Anthem Cyberattack Exposes Millions of Health Data

by | February 5, 2015 AT 11:00 AM

By Chad Terhune and Ryan Parker

Health insurance giant Anthem Inc. said late Wednesday that hackers had breached its computer system and the personal information of tens of millions of customers and employees was possibly at risk.

The attack on the nation's second-largest health insurer could be one of the largest data breaches in the healthcare industry.

"Cyber attackers executed a very sophisticated attack to gain unauthorized access" to one of the company's computer systems and "have obtained personal information relating to consumers and Anthem Blue Cross employees who are currently covered, or who have received coverage in the past," Indianapolis-based Anthem said in a statement.

The data breach extended across all of Anthem's business, possibly affecting customers at large employers, individual policyholders and people enrolled in Medicaid managed-care plans.

Anthem has more than 37 million members in California and 13 other states. But the company warned that it also had information in its database on other Blue Cross Blue Shield patients from all 50 states who had sought care in its coverage area.

Suspicious activity was first noticed and reported Jan. 27. Two days later, an internal investigation verified that the company was a victim of a cyberattack, the company said. The unauthorized access to the vast database goes back to Dec. 10.

Hackers appear to have accessed customers' names, dates of birth, Social Security numbers, member ID numbers, addresses, phone numbers, email addresses and employment information, Anthem said. Some of the customer data may also include details on their income.

At this point, it appears that the data stolen do not include medical information or credit card numbers, according to the company.

Anthem, formerly known as WellPoint, is California's largest for-profit health insurer and the top company by enrollment on the Covered California insurance exchange.

The data breach comes at a crucial time for Anthem. The company is trying to sign up thousands of people in Obamacare coverage before a Feb. 15 deadline as part of the Affordable Care Act. Anthem has more than 700,000 people enrolled in health-law coverage nationwide.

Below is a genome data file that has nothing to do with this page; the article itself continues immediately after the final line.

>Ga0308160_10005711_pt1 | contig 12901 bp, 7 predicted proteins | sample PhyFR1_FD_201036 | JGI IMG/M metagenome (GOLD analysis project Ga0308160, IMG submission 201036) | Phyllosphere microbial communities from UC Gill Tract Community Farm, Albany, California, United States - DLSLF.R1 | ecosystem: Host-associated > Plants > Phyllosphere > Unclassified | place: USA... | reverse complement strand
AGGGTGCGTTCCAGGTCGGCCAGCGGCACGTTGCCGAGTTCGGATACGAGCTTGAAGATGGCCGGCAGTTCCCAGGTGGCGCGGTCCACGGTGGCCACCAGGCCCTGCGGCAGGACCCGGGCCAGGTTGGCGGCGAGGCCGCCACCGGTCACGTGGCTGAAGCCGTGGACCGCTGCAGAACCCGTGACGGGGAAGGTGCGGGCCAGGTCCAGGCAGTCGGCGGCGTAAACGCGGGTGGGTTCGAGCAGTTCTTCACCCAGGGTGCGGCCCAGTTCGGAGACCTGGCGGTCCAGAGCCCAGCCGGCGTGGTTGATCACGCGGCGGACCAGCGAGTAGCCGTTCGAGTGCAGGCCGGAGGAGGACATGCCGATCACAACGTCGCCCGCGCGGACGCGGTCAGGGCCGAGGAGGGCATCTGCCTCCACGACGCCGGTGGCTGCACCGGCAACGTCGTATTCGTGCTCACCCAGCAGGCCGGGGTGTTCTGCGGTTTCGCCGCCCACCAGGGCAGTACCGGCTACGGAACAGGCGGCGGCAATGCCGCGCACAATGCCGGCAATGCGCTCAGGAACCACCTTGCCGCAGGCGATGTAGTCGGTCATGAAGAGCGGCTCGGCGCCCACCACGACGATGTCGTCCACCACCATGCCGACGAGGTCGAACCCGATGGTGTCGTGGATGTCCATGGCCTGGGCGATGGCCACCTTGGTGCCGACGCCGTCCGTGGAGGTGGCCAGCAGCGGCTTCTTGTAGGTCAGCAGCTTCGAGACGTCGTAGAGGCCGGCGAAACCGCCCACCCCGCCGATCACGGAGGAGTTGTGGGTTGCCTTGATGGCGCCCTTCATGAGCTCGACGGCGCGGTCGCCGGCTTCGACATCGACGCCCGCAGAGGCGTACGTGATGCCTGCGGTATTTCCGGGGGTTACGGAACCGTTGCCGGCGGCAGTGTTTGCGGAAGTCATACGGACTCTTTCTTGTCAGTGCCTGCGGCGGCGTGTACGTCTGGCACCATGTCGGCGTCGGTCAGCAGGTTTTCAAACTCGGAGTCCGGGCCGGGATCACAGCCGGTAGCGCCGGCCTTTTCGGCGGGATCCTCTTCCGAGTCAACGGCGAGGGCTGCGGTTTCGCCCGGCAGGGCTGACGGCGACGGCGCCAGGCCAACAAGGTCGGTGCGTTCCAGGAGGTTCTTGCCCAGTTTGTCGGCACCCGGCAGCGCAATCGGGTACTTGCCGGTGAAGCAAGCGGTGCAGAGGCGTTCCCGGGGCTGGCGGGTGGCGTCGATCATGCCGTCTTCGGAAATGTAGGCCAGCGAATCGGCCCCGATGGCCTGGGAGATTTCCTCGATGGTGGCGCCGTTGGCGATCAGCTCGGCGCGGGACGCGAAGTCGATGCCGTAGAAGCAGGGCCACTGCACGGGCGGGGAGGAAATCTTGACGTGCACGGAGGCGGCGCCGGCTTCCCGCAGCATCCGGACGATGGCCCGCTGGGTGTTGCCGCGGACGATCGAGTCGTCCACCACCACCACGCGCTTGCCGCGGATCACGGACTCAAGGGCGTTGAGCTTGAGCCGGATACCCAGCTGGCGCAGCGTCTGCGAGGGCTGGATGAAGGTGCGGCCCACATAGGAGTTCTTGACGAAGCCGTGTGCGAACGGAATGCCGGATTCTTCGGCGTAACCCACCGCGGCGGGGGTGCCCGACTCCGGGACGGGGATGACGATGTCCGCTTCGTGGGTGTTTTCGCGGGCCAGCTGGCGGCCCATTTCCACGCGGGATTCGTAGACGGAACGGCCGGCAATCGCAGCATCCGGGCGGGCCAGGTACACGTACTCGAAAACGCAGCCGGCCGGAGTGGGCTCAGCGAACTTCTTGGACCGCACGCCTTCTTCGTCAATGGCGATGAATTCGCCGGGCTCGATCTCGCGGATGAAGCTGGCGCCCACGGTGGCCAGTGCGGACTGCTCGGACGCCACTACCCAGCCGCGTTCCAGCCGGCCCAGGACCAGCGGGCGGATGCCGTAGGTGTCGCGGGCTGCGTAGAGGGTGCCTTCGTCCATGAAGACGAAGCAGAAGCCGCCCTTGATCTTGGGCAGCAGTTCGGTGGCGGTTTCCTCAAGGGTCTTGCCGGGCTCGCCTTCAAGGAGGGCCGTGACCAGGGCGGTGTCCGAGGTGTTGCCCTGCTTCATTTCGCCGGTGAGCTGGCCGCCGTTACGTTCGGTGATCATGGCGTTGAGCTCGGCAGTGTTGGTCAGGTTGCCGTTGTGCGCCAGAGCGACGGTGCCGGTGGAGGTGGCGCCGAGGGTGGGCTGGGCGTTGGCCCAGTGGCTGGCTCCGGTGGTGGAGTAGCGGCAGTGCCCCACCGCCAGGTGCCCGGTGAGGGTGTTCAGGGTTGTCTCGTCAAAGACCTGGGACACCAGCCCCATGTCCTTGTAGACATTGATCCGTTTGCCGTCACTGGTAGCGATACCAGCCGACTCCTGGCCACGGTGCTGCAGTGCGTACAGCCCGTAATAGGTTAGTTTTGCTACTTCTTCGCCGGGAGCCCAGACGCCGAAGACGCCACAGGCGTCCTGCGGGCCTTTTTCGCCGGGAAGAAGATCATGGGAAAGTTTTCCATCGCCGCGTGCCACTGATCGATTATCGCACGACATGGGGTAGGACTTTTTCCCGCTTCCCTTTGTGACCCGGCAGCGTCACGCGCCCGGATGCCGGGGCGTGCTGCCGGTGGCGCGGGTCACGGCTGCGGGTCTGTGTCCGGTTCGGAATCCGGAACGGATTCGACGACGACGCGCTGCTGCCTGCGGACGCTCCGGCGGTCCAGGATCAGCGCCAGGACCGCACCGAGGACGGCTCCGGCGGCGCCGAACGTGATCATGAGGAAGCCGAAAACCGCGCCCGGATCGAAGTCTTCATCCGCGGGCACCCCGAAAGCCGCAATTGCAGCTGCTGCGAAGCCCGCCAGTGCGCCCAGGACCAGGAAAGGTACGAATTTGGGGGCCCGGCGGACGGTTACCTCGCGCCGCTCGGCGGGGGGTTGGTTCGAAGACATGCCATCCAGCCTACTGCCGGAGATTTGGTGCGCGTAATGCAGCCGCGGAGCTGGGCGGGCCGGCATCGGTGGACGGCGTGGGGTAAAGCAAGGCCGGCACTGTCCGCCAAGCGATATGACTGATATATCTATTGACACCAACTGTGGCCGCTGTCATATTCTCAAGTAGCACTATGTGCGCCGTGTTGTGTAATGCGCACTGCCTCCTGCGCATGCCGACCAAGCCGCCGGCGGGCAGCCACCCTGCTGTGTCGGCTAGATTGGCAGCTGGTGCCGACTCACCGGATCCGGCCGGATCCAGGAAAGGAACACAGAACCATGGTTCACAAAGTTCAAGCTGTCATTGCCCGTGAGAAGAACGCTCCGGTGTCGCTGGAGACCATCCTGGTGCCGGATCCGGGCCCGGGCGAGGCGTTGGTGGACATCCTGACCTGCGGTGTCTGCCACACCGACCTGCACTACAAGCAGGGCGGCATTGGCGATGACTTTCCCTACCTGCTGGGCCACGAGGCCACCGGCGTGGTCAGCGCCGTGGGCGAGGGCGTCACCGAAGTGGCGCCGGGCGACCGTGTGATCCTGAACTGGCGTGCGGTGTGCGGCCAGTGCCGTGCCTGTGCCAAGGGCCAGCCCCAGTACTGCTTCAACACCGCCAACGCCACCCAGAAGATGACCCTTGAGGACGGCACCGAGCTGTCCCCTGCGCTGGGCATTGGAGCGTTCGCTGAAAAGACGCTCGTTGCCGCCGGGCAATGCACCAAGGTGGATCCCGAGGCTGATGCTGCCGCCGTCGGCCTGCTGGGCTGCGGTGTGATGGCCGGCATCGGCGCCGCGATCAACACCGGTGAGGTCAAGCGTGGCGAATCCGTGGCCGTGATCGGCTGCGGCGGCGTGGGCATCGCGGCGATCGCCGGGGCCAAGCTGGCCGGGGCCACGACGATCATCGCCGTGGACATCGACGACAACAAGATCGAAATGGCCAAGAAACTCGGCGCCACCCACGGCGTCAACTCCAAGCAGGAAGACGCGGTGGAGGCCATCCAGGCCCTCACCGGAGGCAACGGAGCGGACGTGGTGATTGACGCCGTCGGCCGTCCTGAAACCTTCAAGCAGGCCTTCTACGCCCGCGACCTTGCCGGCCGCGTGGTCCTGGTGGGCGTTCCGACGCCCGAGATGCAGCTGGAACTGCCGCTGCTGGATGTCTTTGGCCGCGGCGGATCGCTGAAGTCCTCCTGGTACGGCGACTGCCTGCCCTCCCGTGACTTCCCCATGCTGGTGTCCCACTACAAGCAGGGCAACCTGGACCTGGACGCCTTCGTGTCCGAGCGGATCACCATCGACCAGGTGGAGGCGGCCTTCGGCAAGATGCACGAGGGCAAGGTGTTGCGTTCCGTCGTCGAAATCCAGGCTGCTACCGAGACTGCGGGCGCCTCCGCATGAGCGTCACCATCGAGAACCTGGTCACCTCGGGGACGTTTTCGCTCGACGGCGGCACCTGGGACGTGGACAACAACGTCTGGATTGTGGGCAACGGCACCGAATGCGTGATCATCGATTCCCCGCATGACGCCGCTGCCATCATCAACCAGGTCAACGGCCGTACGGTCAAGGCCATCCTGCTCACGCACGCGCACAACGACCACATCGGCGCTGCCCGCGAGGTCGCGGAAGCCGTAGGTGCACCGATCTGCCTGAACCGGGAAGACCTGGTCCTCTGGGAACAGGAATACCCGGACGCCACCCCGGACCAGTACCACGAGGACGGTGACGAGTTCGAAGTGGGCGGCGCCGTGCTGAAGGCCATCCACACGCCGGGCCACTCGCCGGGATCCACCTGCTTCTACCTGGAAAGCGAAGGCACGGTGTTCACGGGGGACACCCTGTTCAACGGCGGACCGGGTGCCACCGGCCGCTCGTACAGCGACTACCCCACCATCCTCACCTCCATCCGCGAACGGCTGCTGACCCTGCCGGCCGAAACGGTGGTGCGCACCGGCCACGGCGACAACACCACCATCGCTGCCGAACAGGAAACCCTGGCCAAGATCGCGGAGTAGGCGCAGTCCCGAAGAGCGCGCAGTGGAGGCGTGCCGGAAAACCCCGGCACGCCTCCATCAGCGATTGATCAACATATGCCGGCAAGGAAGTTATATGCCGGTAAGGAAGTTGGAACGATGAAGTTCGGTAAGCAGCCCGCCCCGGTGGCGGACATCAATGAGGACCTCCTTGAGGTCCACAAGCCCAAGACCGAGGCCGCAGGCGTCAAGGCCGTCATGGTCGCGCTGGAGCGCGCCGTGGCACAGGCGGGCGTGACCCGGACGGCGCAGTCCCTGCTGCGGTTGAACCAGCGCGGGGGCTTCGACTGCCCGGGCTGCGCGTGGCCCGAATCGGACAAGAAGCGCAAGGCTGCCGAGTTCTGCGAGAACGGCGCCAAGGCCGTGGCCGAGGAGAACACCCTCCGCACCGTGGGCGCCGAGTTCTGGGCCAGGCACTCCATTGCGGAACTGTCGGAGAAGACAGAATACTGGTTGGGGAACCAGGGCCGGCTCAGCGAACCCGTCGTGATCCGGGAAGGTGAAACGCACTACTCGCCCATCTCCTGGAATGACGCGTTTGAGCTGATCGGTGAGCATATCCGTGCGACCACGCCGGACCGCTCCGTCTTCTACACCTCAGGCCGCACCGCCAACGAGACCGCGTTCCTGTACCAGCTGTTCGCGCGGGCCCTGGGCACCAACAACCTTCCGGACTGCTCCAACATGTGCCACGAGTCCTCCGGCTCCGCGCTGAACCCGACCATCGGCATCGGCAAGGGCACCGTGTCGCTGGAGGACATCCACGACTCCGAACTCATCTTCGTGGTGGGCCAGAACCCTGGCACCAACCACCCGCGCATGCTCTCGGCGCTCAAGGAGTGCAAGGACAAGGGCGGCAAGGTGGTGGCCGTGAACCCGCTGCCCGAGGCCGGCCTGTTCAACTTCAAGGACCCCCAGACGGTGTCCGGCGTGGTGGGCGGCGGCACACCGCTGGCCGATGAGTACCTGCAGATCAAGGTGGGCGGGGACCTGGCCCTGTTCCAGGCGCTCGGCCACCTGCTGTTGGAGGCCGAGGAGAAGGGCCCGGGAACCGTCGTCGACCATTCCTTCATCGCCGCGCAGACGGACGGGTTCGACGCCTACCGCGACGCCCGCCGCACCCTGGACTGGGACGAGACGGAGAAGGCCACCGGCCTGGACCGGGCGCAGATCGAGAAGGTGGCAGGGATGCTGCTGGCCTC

The attack comes on the heels of other big data breaches at Home Depot Inc., Target Corp. and Sony Pictures Entertainment.

The FBI, which is investigating the breach, complimented Anthem's quick response to the hack.

"Anthem's initial response in promptly notifying the FBI after observing suspicious network activity is a model for other companies and organizations facing similar circumstances," a statement from the FBI said. "Speed matters when notifying law enforcement of an intrusion, as cyber criminals can quickly destroy critical evidence needed to identify those responsible."

The company has established a website, www.anthemfacts.com, where members can access information about the situation.

There is also a dedicated toll-free number that current and former members can call if they have questions related to this incident: (877) 263-7995.

Some Anthem customers received an email notification about the incident late Wednesday from the company's chief executive, Joseph Swedish.

In the email Swedish said he shared consumers' frustration since his own personal information was also hacked.

"Anthem's own associates' personal information -- including my own -- was accessed during this security breach," Swedish wrote. "We join you in your concern and frustration, and I assure you that we are working around the clock to do everything we can to further secure your data."

Technology experts said the Anthem incident could become one of the largest data breaches ever pending the outcome of the ongoing investigation.

"If confirmed, we are dealing with one of the biggest data breaches in history and probably the biggest data breach in the healthcare industry," said Jaime Blasco, vice president and chief scientist at AlienVault, a San Mateo, Calif., information security firm.

"For individuals, in a few words, it is a nightmare," he said. "If the attackers had access to names, birthdays, addresses and Social Security numbers, it means that information can be easily used to carry out identity theft schemes."

(c)2015 the Los Angeles Times